The Theoretical Framework of Cognitive Informatics

The Theoretical Framework of Cognitive Informatics

Yingxu Wang (University of Calgary, Canada)
Copyright: © 2009 |Pages: 27
DOI: 10.4018/978-1-60566-170-4.ch001
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Abstract

Cognitive Informatics (CI) is a transdisciplinary enquiry of the internal information processing mechanisms and processes of the brain and natural intelligence shared by almost all science and engineering disciplines. This chapter presents an intensive review of the new field of CI. The structure of the theoretical framework of CI is described, encompassing the Layered Reference Model of the Brain (LRMB), the OAR model of information representation, Natural Intelligence (NI) vs. Artificial Intelligence (AI), Autonomic Computing (AC) vs. imperative computing, CI laws of software, the mechanism of human perception processes, the cognitive processes of formal inferences, and the formal knowledge system. Three types of new structures of mathematics, Concept Algebra (CA), Real-Time Process Algebra (RTPA), and System Algebra (SA), are created to enable rigorous treatment of cognitive processes of the brain as well as knowledge representation and manipulation in a formal and coherent framework. A wide range of applications of CI in cognitive psychology, computing, knowledge engineering, and software engineering has been identified and discussed.
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Introduction

The development of classical and contemporary informatics, the cross fertilization between computer science, systems science, cybernetics, computer/software engineering, cognitive science, knowledge engineering, and neuropsychology, has led to an entire range of extremely interesting new research field known as Cognitive Informatics [Wang, 2002a; Wang et al., 2002; Wang, 2003a/b; Wang, 2006b; Wang and Kinsner, 2006]. Informatics is the science of information that studies the nature of information, it’s processing, and ways of transformation between information, matter, and energy.

Definition 1.Cognitive Informatics (CI) is a transdisciplinary enquiry of cognitive and information sciences that investigates into the internal information processing mechanisms and processes of the brain and natural intelligence, and their engineering applications via an interdisciplinary approach.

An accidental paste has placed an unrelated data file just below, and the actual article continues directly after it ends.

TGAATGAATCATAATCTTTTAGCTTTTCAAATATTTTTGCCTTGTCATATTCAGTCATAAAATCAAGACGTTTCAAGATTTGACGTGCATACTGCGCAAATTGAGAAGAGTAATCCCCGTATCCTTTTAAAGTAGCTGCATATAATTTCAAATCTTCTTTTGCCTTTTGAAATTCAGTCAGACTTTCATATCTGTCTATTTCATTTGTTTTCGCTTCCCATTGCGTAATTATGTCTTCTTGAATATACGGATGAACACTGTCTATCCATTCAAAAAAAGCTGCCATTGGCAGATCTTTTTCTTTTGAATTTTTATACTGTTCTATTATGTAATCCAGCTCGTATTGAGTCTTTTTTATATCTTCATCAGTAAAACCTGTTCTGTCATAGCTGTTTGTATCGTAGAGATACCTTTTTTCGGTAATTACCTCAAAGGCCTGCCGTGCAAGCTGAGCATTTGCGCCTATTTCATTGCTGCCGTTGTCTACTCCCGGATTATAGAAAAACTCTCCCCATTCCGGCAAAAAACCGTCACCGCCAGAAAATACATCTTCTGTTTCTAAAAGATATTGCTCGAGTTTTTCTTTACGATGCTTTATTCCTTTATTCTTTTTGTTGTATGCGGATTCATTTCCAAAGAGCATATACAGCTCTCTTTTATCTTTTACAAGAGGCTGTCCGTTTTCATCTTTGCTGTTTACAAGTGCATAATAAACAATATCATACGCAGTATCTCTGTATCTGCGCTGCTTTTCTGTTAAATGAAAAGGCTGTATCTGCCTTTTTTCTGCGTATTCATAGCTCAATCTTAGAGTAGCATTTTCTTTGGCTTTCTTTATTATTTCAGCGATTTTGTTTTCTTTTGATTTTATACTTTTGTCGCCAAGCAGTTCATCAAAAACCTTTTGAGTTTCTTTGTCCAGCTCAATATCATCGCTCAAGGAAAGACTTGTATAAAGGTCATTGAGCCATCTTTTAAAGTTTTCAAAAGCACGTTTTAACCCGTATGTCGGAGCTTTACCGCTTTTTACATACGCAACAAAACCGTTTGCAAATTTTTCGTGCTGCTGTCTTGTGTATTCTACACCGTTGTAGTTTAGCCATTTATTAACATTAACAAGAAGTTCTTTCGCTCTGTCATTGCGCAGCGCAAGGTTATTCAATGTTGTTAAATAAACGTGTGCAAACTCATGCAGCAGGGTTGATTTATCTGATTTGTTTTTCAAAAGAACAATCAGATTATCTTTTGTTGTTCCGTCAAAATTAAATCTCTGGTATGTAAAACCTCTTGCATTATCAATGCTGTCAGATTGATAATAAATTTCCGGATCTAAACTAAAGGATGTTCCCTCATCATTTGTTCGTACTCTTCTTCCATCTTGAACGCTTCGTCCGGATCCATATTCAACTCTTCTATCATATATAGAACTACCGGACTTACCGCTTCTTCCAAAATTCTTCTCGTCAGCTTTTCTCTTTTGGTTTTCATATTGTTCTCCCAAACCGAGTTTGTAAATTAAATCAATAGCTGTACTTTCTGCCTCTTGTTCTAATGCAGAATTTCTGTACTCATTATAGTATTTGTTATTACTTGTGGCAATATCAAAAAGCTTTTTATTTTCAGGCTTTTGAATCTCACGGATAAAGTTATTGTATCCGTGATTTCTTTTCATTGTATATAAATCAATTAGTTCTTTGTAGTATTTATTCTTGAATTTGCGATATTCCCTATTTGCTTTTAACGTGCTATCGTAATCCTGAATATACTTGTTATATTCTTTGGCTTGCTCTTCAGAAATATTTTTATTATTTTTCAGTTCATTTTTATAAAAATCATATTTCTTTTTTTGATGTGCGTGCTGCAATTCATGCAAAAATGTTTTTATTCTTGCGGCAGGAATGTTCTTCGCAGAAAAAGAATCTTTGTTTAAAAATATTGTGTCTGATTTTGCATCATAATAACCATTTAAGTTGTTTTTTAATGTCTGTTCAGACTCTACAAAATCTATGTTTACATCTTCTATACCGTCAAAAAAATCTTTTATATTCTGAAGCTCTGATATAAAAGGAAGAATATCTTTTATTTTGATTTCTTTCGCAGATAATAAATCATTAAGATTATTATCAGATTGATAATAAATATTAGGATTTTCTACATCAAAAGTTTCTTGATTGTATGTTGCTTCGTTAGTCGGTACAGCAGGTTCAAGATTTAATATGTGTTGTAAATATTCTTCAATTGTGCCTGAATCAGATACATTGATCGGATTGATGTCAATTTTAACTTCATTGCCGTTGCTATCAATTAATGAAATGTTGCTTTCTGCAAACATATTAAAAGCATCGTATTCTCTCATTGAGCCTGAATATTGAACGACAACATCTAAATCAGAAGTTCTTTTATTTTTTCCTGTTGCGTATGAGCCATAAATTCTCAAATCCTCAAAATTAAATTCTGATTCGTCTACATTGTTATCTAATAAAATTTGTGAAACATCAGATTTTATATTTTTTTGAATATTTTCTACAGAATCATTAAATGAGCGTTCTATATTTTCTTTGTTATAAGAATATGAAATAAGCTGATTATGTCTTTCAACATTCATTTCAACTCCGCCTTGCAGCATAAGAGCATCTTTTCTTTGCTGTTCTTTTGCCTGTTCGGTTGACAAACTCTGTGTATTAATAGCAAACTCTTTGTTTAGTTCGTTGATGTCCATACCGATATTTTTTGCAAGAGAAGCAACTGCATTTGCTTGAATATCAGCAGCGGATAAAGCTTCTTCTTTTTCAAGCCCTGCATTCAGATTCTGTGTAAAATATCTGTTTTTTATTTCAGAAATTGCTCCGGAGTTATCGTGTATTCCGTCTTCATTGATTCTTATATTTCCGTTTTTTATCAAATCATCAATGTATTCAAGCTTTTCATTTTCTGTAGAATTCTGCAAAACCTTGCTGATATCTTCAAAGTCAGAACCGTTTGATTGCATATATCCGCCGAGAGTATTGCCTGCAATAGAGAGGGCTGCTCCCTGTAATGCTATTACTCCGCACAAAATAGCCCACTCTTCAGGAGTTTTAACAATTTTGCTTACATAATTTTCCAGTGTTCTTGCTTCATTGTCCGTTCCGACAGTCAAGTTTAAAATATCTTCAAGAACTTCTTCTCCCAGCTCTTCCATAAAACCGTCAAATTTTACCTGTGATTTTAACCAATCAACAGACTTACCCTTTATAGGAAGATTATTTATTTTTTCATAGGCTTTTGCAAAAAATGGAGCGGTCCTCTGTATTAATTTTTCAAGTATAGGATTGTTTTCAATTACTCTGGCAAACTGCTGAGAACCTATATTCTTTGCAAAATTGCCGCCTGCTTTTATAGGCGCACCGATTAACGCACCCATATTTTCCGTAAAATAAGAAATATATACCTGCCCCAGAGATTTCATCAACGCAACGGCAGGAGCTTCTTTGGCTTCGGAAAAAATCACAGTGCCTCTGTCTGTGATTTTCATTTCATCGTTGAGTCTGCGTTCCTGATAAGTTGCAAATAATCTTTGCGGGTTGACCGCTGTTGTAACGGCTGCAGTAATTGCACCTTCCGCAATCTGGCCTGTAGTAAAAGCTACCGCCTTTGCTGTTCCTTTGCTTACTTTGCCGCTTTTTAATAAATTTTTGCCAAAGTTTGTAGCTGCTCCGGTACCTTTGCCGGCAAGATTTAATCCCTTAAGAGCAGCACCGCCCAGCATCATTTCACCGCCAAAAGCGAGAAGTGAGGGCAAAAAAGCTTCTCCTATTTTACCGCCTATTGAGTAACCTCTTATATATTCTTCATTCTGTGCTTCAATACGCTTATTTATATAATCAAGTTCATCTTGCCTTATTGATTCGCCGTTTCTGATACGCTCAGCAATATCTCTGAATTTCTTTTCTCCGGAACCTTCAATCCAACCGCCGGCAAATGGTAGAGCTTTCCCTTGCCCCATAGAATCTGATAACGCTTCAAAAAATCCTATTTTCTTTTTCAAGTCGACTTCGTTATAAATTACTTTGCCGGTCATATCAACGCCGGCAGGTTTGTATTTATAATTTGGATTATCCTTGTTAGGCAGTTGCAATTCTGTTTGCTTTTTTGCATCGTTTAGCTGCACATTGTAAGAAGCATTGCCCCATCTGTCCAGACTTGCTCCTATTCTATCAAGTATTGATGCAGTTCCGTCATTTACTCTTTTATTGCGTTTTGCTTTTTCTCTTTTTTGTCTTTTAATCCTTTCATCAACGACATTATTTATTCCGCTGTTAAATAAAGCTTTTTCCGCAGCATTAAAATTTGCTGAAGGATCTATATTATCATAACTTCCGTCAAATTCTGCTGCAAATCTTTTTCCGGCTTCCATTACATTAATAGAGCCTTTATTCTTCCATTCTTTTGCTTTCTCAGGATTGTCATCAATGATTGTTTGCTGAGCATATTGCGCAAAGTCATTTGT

In many disciplines of human knowledge, almost all of the hard problems yet to be solved share a common root in the understanding of the mechanisms of natural intelligence and the cognitive processes of the brain. Therefore, CI is a discipline that forges links between a number of natural science and life science disciplines with informatics and computing science.

The structure of the theoretical framework of CI is described in Figure 1, which covers the Information-Matter-Energy (IME) model [Wang, 2003b], the Layered Reference Model of the Brain (LRMB) [Wang et al., 2006], the Object-Attribute-Relation (OAR) model of information representation in the brain [Wang, 2006h; Wang and Wang, 2006], the cognitive informatics model of the brain [Wang et al., 2003; Wang and Wang, 2006], Natural Intelligence (NI) [Wang, 2003b], Autonomic Computing (AC) [Wang, 2004], Neural Informatics (NeI) [Wang, 2002a; Wang, 2003b; Wang, 2006b], CI laws of software [Wang, 2006f], the mechanisms of human perception processes [Wang, 2005a], the cognitive processes of formal inferences [Wang, 2005c], and the formal knowledge system [Wang, 2006g].

Figure 1.

The theoretical framework of cognitive informatics (CI)CI

In this chapter, the theoretical framework of CI is explained in Section 2. Three structures of new descriptive mathematics such as Concept Algebra (CA), Real-Time Process Algebra (RTPA), and System Algebra (SA) are introduced in Section 3 in order to rigorously deal with knowledge and cognitive information representation and manipulation in a formal and coherent framework. Applications of CI are discussed in Section 4, which covers cognitive computing, knowledge engineering, and software engineering. Section 5 draws conclusions on the theories of CI, the contemporary mathematics for CI, and their applications.

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The Fundamental Theories Of Ci

The fundamental theories of CI encompass ten transdisciplinary areas and fundamental models, T1 through T10, as identified in Figure 1. This section presents an intensive review of the theories developed in CI, which form a foundation for exploring the natural intelligence and their applications in brain science, neural informatics, computing, knowledge engineering, and software engineering.

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